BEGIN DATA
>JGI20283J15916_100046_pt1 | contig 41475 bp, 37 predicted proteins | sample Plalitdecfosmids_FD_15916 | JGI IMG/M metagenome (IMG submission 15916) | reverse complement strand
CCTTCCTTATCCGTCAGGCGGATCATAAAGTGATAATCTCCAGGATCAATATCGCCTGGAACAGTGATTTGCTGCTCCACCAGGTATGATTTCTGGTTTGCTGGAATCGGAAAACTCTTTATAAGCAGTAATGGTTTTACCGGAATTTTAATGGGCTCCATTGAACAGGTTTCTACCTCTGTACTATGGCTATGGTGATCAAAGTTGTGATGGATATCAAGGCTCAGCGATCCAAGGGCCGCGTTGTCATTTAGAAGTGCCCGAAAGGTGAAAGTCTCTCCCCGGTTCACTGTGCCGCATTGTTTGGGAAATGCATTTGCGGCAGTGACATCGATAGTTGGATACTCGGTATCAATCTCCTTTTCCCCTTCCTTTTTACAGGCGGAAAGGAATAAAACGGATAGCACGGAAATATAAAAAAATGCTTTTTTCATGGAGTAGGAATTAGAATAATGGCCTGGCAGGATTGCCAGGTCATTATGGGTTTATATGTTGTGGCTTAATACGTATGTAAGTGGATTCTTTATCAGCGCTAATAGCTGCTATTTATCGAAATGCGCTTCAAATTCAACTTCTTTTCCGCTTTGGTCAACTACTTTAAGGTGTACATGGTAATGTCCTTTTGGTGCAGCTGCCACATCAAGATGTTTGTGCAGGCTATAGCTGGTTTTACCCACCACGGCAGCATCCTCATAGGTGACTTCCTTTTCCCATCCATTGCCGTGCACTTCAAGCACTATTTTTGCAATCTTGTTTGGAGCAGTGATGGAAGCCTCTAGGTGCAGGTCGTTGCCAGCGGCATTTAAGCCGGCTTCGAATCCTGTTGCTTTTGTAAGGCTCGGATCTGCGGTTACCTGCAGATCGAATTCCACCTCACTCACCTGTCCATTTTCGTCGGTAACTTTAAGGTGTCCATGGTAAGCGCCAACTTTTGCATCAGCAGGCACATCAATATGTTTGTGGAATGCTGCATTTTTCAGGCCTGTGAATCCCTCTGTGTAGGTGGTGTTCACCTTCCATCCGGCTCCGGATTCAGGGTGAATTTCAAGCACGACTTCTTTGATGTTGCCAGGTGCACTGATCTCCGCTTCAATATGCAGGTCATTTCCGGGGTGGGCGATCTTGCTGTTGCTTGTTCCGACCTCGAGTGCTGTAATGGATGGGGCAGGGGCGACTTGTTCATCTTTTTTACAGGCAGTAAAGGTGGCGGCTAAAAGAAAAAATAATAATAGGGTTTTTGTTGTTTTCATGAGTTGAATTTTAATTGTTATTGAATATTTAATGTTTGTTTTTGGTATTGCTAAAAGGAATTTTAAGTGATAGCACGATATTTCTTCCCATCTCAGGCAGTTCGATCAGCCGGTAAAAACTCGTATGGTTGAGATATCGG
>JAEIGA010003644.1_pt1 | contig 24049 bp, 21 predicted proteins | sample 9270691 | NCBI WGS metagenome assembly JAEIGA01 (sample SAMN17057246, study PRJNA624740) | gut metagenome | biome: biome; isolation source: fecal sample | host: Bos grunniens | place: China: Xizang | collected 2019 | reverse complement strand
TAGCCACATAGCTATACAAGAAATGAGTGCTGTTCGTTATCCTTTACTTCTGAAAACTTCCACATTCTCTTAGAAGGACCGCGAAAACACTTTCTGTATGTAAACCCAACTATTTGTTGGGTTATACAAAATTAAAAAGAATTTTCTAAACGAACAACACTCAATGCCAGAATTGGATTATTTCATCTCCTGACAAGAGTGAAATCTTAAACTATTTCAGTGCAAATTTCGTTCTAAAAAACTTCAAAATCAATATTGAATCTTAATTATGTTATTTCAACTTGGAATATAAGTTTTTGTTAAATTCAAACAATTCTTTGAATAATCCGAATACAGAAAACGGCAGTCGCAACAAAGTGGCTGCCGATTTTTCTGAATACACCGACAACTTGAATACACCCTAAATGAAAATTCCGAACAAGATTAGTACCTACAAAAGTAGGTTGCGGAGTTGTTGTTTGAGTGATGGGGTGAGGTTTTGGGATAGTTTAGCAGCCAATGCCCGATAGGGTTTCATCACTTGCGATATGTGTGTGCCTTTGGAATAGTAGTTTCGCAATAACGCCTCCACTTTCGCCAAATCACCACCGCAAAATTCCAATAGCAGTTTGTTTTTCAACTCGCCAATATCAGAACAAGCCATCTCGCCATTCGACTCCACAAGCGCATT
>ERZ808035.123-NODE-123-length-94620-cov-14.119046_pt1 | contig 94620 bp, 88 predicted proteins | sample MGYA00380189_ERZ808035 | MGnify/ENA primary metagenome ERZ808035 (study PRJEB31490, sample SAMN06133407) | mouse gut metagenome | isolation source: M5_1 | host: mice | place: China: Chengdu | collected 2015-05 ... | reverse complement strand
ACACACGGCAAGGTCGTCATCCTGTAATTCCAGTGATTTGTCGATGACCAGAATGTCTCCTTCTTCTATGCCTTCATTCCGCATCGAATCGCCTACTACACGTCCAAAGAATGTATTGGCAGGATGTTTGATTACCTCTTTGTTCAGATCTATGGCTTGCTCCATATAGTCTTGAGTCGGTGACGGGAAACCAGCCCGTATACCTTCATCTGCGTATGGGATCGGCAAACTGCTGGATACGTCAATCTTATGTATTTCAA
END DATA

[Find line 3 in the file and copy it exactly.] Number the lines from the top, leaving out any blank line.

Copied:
>JAEIGA010003644.1_pt1 | contig 24049 bp, 21 predicted proteins | sample 9270691 | NCBI WGS metagenome assembly JAEIGA01 (sample SAMN17057246, study PRJNA624740) | gut metagenome | biome: biome; isolation source: fecal sample | host: Bos grunniens | place: China: Xizang | collected 2019 | reverse complement strand